Skills Development Programs
Many people around the world are faced with the problems of being unable to find viable employment or not being qualified for the employment that is available. The increase of technology and the rise in globalization has created a workforce in which education and flexibility are vital to employment, yet many workers do not have these skills and are unable to compete in an ever-changing job market. To combat rising unemployment and poverty levels and an increasing lack of qualified workers, many governments are creating skills development programs which help build vocational skills in workers. These programs are focused on creating new jobs, innovative vocational training methods, and adult education opportunities which are having success in many parts of the world, particularly South Africa.
Keywords Developing Nations; Gross Domestic Product (GDP); Globalization; High-Skill; Industrialized Nations; Low-Skill; Skills Development Plan (SDP); Vocational Skills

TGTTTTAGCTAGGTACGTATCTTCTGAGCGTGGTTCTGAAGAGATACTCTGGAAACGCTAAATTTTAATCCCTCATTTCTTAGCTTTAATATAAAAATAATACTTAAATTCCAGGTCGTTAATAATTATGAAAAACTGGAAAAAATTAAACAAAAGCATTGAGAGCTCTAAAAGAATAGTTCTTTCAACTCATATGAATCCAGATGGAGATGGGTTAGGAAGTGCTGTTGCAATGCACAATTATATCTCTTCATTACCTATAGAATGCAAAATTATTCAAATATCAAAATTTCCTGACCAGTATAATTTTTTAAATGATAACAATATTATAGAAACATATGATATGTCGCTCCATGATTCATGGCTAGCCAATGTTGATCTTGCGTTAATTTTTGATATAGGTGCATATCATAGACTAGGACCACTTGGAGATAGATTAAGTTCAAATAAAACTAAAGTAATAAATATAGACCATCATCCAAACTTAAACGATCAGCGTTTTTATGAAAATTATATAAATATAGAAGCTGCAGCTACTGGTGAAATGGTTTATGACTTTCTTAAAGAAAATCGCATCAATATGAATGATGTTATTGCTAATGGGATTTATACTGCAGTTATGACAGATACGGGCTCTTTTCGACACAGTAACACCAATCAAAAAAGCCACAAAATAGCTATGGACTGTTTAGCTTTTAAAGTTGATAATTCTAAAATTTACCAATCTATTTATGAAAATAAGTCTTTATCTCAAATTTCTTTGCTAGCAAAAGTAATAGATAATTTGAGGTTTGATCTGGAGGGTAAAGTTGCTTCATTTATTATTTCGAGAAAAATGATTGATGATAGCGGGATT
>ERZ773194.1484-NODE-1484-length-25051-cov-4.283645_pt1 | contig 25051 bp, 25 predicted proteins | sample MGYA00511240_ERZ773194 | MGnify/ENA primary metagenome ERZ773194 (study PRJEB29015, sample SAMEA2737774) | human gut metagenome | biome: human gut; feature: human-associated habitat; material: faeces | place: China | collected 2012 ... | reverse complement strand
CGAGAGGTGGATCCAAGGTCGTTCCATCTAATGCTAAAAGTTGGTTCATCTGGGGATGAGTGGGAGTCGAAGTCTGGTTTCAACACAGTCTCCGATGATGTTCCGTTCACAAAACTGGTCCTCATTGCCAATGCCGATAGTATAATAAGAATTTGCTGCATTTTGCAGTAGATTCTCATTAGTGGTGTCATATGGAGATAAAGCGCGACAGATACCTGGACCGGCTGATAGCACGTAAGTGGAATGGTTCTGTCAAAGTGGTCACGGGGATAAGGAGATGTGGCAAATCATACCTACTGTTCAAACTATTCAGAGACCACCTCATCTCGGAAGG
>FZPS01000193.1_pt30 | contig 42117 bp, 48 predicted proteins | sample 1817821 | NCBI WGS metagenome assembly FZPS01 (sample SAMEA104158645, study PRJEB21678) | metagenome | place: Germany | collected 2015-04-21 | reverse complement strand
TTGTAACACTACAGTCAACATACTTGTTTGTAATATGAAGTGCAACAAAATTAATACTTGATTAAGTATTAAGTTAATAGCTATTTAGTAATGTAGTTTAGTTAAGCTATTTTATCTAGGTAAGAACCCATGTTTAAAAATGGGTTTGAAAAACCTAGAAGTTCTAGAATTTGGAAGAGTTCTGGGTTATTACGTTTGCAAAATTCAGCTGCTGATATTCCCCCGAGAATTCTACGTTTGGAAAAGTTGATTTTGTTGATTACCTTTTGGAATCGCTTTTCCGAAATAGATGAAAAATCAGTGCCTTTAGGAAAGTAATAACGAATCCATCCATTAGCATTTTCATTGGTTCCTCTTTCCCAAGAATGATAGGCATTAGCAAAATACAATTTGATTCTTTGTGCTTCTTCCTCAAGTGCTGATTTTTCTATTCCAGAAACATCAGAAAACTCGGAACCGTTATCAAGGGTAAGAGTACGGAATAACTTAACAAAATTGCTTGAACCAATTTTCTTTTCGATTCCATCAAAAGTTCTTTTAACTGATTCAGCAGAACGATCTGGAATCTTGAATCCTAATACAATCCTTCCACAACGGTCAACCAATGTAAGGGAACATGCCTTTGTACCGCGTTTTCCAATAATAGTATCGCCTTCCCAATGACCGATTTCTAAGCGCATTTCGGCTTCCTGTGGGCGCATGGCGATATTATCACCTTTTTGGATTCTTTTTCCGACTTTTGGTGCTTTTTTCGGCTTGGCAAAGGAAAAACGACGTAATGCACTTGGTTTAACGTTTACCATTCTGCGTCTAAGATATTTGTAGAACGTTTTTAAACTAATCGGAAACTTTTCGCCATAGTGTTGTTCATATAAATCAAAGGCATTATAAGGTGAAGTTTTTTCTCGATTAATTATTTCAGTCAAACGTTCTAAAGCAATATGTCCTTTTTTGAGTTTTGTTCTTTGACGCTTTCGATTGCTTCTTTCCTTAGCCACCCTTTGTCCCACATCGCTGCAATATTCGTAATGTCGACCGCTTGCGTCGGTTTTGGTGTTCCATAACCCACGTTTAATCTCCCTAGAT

Today's world is one marked by constant change, innovation, and upheaval in virtually all sectors of life. The labor market is no exception, and workers today are faced with many changes and challenges they must tackle. The increased globalization of the world means that workers are often transitory and mobile, moving from region to region and country to country either in pursuit of employment or as part of their employment. Technology continues to create new career opportunities and transmit innovative business ideas around the world. Technology is creating constant change, particularly in the agricultural, manufacturing, and business industries, and workers of today must be flexible and constantly learning in order to stay competitive.